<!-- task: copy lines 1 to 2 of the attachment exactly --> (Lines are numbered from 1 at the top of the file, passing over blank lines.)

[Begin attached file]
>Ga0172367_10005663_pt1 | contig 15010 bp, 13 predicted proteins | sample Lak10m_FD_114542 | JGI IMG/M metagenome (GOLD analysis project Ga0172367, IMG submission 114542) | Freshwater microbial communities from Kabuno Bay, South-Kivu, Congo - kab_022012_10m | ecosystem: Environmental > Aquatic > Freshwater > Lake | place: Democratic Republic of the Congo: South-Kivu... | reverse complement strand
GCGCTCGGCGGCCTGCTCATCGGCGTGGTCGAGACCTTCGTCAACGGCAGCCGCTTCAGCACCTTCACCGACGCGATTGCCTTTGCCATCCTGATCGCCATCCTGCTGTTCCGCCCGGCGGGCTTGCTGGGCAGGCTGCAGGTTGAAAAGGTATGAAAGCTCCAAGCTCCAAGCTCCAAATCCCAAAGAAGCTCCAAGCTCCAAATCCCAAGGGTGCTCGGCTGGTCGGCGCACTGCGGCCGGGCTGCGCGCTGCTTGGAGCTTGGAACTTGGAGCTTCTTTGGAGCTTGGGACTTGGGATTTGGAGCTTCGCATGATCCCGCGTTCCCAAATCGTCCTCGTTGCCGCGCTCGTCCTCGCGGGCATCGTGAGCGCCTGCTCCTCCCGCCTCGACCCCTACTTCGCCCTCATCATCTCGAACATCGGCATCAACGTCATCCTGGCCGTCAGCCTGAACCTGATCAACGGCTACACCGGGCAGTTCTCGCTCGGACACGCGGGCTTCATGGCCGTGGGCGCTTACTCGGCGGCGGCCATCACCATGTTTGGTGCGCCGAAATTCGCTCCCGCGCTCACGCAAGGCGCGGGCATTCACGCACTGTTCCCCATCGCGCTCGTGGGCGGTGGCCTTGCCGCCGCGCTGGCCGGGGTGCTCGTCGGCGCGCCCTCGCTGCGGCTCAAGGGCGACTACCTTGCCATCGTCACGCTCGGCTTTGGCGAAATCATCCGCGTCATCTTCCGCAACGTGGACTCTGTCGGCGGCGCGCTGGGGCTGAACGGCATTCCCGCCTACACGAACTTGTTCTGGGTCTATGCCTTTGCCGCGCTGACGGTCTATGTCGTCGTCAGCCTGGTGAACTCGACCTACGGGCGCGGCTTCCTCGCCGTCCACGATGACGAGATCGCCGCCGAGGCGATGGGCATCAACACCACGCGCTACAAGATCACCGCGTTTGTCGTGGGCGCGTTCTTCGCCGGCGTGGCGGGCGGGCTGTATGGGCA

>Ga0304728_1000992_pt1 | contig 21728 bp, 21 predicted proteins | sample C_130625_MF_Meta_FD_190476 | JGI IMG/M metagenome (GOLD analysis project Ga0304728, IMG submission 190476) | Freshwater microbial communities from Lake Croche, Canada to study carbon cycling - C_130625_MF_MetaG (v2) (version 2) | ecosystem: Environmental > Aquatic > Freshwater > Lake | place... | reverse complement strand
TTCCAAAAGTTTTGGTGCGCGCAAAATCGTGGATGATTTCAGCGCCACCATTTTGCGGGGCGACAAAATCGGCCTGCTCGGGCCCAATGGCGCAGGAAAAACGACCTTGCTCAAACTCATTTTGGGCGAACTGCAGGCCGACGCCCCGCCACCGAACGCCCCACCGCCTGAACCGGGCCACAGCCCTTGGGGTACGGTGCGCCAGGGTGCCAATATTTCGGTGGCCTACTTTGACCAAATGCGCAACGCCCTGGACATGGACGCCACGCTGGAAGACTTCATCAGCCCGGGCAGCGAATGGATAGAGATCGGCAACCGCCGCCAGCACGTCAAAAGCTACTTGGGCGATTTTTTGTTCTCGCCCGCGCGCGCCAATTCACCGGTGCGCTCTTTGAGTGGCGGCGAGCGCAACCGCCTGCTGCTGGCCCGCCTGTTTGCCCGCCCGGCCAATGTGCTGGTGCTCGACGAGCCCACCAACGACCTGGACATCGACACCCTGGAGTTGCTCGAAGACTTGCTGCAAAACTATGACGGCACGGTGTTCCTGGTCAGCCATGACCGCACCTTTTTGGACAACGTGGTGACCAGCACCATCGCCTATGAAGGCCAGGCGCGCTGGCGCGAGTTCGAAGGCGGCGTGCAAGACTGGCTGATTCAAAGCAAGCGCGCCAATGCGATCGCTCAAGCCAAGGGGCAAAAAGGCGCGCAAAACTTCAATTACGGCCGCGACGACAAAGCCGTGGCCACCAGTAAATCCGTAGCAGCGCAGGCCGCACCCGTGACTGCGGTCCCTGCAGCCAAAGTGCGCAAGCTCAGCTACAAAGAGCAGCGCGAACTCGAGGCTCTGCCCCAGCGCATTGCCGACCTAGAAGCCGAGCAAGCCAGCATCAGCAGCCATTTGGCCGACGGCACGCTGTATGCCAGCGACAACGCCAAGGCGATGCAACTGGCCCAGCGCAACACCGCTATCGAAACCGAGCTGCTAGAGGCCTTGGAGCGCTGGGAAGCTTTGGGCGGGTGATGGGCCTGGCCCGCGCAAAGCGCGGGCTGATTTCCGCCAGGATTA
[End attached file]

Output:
>Ga0172367_10005663_pt1 | contig 15010 bp, 13 predicted proteins | sample Lak10m_FD_114542 | JGI IMG/M metagenome (GOLD analysis project Ga0172367, IMG submission 114542) | Freshwater microbial communities from Kabuno Bay, South-Kivu, Congo - kab_022012_10m | ecosystem: Environmental > Aquatic > Freshwater > Lake | place: Democratic Republic of the Congo: South-Kivu... | reverse complement strand
GCGCTCGGCGGCCTGCTCATCGGCGTGGTCGAGACCTTCGTCAACGGCAGCCGCTTCAGCACCTTCACCGACGCGATTGCCTTTGCCATCCTGATCGCCATCCTGCTGTTCCGCCCGGCGGGCTTGCTGGGCAGGCTGCAGGTTGAAAAGGTATGAAAGCTCCAAGCTCCAAGCTCCAAATCCCAAAGAAGCTCCAAGCTCCAAATCCCAAGGGTGCTCGGCTGGTCGGCGCACTGCGGCCGGGCTGCGCGCTGCTTGGAGCTTGGAACTTGGAGCTTCTTTGGAGCTTGGGACTTGGGATTTGGAGCTTCGCATGATCCCGCGTTCCCAAATCGTCCTCGTTGCCGCGCTCGTCCTCGCGGGCATCGTGAGCGCCTGCTCCTCCCGCCTCGACCCCTACTTCGCCCTCATCATCTCGAACATCGGCATCAACGTCATCCTGGCCGTCAGCCTGAACCTGATCAACGGCTACACCGGGCAGTTCTCGCTCGGACACGCGGGCTTCATGGCCGTGGGCGCTTACTCGGCGGCGGCCATCACCATGTTTGGTGCGCCGAAATTCGCTCCCGCGCTCACGCAAGGCGCGGGCATTCACGCACTGTTCCCCATCGCGCTCGTGGGCGGTGGCCTTGCCGCCGCGCTGGCCGGGGTGCTCGTCGGCGCGCCCTCGCTGCGGCTCAAGGGCGACTACCTTGCCATCGTCACGCTCGGCTTTGGCGAAATCATCCGCGTCATCTTCCGCAACGTGGACTCTGTCGGCGGCGCGCTGGGGCTGAACGGCATTCCCGCCTACACGAACTTGTTCTGGGTCTATGCCTTTGCCGCGCTGACGGTCTATGTCGTCGTCAGCCTGGTGAACTCGACCTACGGGCGCGGCTTCCTCGCCGTCCACGATGACGAGATCGCCGCCGAGGCGATGGGCATCAACACCACGCGCTACAAGATCACCGCGTTTGTCGTGGGCGCGTTCTTCGCCGGCGTGGCGGGCGGGCTGTATGGGCA